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Braves Sacrificed a World Series Repeat to Dominate the Decade

Atlanta is set up to bring home more championships in the 2020s than the club did during its storied ’90s run—even if this year’s team isn’t primed to win it all.

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When Marquis Grissom caught the final out of the 1995 World Series to give Atlanta its first major pro sports championship, NBC announcer Bob Costas exclaimed, “The team of the ’90s has its world championship!” Looking back, however, even though the Braves reached five World Series during the final decade of the 20th century, setting off a string of 14 straight division titles—an MLB record—they aren’t remembered as the team of the ’90s. That’s because after the Braves finally won it all, the Yankees reached three World Series between ’96 and ’99 and won all of them, beating Atlanta twice in the process, and added another in 2000 for good measure.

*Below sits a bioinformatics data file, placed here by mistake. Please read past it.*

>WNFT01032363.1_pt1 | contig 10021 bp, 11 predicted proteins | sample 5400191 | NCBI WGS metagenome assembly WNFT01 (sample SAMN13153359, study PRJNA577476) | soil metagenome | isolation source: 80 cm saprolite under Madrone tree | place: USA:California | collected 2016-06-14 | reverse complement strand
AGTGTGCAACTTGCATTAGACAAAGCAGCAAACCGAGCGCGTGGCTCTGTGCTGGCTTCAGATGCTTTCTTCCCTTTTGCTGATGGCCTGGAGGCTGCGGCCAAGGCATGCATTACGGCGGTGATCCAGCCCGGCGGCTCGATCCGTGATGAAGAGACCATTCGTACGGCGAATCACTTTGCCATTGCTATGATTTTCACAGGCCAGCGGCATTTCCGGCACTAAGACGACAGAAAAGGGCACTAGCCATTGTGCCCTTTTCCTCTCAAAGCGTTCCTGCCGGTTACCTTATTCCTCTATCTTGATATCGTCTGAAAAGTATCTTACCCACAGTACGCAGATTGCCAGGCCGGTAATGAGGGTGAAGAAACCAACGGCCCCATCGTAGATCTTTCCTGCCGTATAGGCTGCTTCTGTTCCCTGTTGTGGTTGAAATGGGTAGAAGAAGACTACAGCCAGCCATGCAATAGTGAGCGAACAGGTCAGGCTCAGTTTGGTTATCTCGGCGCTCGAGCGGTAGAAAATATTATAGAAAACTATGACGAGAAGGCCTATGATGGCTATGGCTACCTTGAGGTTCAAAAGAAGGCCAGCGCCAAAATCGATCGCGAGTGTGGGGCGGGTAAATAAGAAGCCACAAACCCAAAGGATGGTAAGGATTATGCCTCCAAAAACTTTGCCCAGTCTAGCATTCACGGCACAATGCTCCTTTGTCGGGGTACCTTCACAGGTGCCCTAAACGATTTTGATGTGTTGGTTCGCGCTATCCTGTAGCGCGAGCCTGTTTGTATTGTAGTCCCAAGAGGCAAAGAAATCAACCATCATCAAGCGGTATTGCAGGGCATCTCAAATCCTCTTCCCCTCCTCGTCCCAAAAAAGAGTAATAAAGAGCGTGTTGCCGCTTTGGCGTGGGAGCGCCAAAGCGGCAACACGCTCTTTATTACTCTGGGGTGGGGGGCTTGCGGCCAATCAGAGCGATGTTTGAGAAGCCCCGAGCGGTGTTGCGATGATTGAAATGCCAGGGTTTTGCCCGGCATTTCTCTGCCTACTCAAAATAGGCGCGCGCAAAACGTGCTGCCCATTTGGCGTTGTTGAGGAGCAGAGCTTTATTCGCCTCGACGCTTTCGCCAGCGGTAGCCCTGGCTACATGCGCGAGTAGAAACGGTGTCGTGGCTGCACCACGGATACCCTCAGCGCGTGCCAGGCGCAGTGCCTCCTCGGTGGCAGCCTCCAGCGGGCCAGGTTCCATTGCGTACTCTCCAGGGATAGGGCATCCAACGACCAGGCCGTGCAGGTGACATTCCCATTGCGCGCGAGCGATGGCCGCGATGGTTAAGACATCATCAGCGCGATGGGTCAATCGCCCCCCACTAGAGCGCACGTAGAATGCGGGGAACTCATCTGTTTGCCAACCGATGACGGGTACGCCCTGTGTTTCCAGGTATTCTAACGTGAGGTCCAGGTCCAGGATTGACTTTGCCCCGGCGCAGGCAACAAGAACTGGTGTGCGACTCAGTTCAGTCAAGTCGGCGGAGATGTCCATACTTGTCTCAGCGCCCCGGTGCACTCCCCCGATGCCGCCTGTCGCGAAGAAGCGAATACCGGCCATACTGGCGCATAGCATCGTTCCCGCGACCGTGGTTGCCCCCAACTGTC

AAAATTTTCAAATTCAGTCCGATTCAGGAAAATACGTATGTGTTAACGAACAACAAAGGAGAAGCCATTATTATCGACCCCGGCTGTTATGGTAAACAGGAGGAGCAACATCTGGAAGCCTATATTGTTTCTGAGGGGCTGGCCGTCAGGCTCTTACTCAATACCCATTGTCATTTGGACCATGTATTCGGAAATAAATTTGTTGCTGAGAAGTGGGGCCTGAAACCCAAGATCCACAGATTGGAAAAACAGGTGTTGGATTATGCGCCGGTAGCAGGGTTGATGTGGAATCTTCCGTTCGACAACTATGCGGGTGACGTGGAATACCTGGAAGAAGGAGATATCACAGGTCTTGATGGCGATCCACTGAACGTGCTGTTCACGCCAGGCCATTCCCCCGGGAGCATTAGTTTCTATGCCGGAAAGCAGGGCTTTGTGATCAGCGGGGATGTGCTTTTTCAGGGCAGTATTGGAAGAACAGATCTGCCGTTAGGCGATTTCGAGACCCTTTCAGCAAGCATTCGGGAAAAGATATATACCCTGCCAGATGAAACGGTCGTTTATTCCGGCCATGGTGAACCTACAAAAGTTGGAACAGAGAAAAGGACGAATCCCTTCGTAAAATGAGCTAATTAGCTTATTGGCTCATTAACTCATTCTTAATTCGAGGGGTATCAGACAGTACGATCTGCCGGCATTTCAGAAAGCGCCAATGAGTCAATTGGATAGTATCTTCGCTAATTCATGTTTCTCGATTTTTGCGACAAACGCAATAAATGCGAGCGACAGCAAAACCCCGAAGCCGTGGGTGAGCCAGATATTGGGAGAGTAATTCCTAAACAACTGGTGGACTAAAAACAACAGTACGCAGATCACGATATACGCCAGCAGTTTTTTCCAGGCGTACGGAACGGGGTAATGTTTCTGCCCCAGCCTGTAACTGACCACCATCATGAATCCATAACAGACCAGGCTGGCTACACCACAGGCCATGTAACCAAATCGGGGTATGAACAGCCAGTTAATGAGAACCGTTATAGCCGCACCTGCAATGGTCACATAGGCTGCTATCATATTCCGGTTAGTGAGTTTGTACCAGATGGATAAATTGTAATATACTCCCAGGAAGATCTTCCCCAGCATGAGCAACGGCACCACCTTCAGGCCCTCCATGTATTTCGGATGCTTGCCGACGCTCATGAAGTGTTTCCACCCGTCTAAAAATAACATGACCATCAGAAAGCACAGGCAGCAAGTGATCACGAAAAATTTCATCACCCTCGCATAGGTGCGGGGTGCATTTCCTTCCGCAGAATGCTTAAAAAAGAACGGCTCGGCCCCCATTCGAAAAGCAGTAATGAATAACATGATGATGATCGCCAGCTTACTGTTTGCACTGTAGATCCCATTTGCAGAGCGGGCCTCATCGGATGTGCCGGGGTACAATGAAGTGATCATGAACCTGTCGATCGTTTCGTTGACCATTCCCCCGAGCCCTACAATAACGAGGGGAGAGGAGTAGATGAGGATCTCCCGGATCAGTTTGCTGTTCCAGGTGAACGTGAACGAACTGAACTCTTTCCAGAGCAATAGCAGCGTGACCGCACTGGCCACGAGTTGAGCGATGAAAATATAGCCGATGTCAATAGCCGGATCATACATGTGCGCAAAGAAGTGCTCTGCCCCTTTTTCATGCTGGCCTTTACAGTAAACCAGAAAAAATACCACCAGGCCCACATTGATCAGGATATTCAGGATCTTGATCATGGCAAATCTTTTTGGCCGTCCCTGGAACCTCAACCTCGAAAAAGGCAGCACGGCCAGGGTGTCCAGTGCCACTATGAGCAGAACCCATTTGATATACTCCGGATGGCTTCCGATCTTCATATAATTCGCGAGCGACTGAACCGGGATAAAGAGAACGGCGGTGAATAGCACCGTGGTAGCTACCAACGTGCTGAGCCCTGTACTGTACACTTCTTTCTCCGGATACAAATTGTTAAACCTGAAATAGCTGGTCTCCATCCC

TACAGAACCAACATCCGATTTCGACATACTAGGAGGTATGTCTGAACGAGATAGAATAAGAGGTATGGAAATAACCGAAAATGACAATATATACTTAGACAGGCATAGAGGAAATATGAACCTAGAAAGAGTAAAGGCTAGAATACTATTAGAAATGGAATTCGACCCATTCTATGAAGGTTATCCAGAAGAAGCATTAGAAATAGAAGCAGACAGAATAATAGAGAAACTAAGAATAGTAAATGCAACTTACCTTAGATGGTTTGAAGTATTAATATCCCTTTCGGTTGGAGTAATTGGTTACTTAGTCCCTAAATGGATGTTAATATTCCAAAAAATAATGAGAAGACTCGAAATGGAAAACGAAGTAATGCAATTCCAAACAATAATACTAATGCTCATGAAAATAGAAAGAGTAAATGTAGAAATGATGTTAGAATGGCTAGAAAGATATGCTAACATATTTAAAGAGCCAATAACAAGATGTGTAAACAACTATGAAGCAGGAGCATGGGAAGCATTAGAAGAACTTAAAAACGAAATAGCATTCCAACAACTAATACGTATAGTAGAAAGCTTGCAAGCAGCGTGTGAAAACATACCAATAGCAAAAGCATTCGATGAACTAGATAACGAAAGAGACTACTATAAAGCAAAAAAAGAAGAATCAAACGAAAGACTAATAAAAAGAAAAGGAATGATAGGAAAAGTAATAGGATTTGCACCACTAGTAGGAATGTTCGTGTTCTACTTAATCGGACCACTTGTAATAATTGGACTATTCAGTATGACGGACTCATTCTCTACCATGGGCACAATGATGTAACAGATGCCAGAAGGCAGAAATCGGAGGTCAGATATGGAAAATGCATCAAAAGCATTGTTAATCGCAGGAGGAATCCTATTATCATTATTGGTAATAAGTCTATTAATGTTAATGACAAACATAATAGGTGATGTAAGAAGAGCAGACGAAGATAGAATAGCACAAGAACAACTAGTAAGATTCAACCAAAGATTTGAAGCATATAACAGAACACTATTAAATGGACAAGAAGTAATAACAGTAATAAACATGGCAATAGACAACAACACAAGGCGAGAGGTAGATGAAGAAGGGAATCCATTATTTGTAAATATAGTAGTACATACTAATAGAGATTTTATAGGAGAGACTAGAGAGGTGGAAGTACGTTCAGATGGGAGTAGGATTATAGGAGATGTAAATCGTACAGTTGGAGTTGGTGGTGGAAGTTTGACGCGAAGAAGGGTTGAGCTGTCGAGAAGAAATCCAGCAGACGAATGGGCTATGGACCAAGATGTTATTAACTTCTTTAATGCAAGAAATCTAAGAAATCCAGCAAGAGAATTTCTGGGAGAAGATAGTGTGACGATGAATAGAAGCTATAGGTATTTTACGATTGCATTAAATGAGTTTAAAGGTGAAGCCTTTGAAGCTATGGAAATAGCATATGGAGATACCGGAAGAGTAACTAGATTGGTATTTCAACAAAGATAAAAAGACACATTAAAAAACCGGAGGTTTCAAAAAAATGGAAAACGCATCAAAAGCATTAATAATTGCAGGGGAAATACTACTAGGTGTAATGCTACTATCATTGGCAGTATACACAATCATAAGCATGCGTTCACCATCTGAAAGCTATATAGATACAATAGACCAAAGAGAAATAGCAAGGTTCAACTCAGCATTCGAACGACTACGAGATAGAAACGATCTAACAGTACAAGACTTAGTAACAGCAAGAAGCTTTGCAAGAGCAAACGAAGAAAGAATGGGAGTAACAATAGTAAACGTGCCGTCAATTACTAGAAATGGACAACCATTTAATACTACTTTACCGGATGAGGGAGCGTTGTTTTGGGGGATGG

It’s still unclear which franchise will leave its mark on the 2020s. The decade’s first two champions in Los Angeles and Atlanta are the leading candidates, though. And the stark differences between how the two teams are setting out to prove themselves as the class of the league over the long haul were laid bare after the lockout ended.

The Dodgers’ odds are fueled by a seemingly endless supply of capital from the team’s consortium of billionaire owners, often publicly represented by beloved L.A. legend Magic Johnson. Media mogul Ted Turner owned the Braves during their ’90s peak and acted similarly, pouring money into the club to retain stars such as Greg Maddux, Tom Glavine, John Smoltz and Chipper Jones for most, if not all, of their careers. That’s not how things are being done nowadays, to say the least. Atlanta’s faceless corporate overlords at Liberty Media, which bought the club in 2007, aren’t willing to let the cash flow so freely. President of baseball operations Alex Anthopoulos knows he’s working with a smaller budget, and thus must keep a watchful eye on team finances further in advance if he wants to avoid aging veterans’ bloated contracts clogging up the team’s future rosters.